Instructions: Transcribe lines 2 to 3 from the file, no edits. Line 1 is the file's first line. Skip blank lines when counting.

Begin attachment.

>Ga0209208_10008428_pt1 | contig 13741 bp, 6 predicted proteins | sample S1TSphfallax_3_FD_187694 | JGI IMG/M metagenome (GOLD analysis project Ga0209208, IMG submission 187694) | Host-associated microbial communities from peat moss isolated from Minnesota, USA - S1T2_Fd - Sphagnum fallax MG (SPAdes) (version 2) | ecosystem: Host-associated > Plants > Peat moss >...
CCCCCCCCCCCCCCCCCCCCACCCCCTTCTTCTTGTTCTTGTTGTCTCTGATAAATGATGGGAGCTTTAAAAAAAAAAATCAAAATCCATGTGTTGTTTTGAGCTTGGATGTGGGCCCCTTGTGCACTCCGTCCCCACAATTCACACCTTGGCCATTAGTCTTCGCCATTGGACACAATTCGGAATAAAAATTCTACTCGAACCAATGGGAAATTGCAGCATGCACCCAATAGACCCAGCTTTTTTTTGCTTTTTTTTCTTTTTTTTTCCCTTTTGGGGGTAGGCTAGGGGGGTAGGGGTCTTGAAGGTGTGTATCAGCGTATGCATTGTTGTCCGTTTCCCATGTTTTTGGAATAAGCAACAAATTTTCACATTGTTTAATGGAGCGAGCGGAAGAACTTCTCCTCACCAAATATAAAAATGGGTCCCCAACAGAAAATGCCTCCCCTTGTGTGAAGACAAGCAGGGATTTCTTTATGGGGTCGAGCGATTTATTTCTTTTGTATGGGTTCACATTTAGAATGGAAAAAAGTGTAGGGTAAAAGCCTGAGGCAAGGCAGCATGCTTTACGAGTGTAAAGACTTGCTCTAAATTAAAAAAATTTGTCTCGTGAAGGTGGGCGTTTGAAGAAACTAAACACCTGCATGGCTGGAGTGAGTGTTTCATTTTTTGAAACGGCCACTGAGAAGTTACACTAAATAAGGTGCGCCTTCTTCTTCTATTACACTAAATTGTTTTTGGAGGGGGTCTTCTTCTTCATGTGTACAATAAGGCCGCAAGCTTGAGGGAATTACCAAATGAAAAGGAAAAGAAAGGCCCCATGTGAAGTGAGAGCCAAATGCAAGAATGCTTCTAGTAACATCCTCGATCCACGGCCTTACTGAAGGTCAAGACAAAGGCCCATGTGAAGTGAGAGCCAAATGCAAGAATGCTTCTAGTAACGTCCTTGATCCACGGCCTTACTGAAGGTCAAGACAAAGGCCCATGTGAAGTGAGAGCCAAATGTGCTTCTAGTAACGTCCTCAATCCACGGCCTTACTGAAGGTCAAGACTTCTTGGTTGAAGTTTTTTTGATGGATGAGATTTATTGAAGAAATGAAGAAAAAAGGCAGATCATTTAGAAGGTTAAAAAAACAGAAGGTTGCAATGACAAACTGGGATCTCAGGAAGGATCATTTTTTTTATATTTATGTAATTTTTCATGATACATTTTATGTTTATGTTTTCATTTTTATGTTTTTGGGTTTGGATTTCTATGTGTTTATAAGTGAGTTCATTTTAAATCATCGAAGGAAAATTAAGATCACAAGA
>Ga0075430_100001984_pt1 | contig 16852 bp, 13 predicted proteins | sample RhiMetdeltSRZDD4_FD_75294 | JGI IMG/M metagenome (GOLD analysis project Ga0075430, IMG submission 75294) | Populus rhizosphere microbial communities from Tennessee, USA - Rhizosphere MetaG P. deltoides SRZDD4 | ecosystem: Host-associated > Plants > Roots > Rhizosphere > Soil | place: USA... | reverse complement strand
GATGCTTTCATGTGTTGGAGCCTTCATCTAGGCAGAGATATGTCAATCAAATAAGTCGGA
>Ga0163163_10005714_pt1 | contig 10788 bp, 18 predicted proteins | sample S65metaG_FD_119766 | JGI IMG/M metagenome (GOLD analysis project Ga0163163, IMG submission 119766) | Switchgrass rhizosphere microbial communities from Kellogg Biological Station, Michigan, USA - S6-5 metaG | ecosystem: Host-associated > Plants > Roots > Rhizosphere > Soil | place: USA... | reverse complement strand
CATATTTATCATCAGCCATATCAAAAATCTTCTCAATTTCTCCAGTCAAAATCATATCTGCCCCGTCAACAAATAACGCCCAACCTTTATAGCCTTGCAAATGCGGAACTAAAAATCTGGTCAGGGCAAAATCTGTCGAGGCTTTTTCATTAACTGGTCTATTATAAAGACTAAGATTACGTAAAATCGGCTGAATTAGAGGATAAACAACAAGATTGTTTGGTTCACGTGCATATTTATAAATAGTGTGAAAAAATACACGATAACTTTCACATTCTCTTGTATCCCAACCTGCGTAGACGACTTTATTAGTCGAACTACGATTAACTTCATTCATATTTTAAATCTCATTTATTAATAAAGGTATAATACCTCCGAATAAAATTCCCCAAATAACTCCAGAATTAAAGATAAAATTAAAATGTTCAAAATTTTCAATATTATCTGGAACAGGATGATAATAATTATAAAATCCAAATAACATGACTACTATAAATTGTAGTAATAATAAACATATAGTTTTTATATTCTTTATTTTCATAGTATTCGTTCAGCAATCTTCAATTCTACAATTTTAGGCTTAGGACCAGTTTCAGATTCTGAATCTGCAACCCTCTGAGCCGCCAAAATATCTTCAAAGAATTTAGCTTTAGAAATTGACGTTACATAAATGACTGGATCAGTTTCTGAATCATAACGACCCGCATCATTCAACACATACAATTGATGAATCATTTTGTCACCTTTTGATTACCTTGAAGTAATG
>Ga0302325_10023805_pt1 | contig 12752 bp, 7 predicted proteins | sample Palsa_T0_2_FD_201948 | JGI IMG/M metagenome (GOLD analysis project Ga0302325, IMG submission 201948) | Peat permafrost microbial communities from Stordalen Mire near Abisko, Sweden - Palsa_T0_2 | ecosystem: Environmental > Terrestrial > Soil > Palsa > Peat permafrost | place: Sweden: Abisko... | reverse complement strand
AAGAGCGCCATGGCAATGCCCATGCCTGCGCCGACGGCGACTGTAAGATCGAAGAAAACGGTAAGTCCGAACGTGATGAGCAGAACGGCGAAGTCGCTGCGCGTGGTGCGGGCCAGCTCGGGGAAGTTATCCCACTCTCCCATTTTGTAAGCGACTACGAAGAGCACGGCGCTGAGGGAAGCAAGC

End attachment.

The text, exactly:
CCCCCCCCCCCCCCCCCCCCACCCCCTTCTTCTTGTTCTTGTTGTCTCTGATAAATGATGGGAGCTTTAAAAAAAAAAATCAAAATCCATGTGTTGTTTTGAGCTTGGATGTGGGCCCCTTGTGCACTCCGTCCCCACAATTCACACCTTGGCCATTAGTCTTCGCCATTGGACACAATTCGGAATAAAAATTCTACTCGAACCAATGGGAAATTGCAGCATGCACCCAATAGACCCAGCTTTTTTTTGCTTTTTTTTCTTTTTTTTTCCCTTTTGGGGGTAGGCTAGGGGGGTAGGGGTCTTGAAGGTGTGTATCAGCGTATGCATTGTTGTCCGTTTCCCATGTTTTTGGAATAAGCAACAAATTTTCACATTGTTTAATGGAGCGAGCGGAAGAACTTCTCCTCACCAAATATAAAAATGGGTCCCCAACAGAAAATGCCTCCCCTTGTGTGAAGACAAGCAGGGATTTCTTTATGGGGTCGAGCGATTTATTTCTTTTGTATGGGTTCACATTTAGAATGGAAAAAAGTGTAGGGTAAAAGCCTGAGGCAAGGCAGCATGCTTTACGAGTGTAAAGACTTGCTCTAAATTAAAAAAATTTGTCTCGTGAAGGTGGGCGTTTGAAGAAACTAAACACCTGCATGGCTGGAGTGAGTGTTTCATTTTTTGAAACGGCCACTGAGAAGTTACACTAAATAAGGTGCGCCTTCTTCTTCTATTACACTAAATTGTTTTTGGAGGGGGTCTTCTTCTTCATGTGTACAATAAGGCCGCAAGCTTGAGGGAATTACCAAATGAAAAGGAAAAGAAAGGCCCCATGTGAAGTGAGAGCCAAATGCAAGAATGCTTCTAGTAACATCCTCGATCCACGGCCTTACTGAAGGTCAAGACAAAGGCCCATGTGAAGTGAGAGCCAAATGCAAGAATGCTTCTAGTAACGTCCTTGATCCACGGCCTTACTGAAGGTCAAGACAAAGGCCCATGTGAAGTGAGAGCCAAATGTGCTTCTAGTAACGTCCTCAATCCACGGCCTTACTGAAGGTCAAGACTTCTTGGTTGAAGTTTTTTTGATGGATGAGATTTATTGAAGAAATGAAGAAAAAAGGCAGATCATTTAGAAGGTTAAAAAAACAGAAGGTTGCAATGACAAACTGGGATCTCAGGAAGGATCATTTTTTTTATATTTATGTAATTTTTCATGATACATTTTATGTTTATGTTTTCATTTTTATGTTTTTGGGTTTGGATTTCTATGTGTTTATAAGTGAGTTCATTTTAAATCATCGAAGGAAAATTAAGATCACAAGA
>Ga0075430_100001984_pt1 | contig 16852 bp, 13 predicted proteins | sample RhiMetdeltSRZDD4_FD_75294 | JGI IMG/M metagenome (GOLD analysis project Ga0075430, IMG submission 75294) | Populus rhizosphere microbial communities from Tennessee, USA - Rhizosphere MetaG P. deltoides SRZDD4 | ecosystem: Host-associated > Plants > Roots > Rhizosphere > Soil | place: USA... | reverse complement strand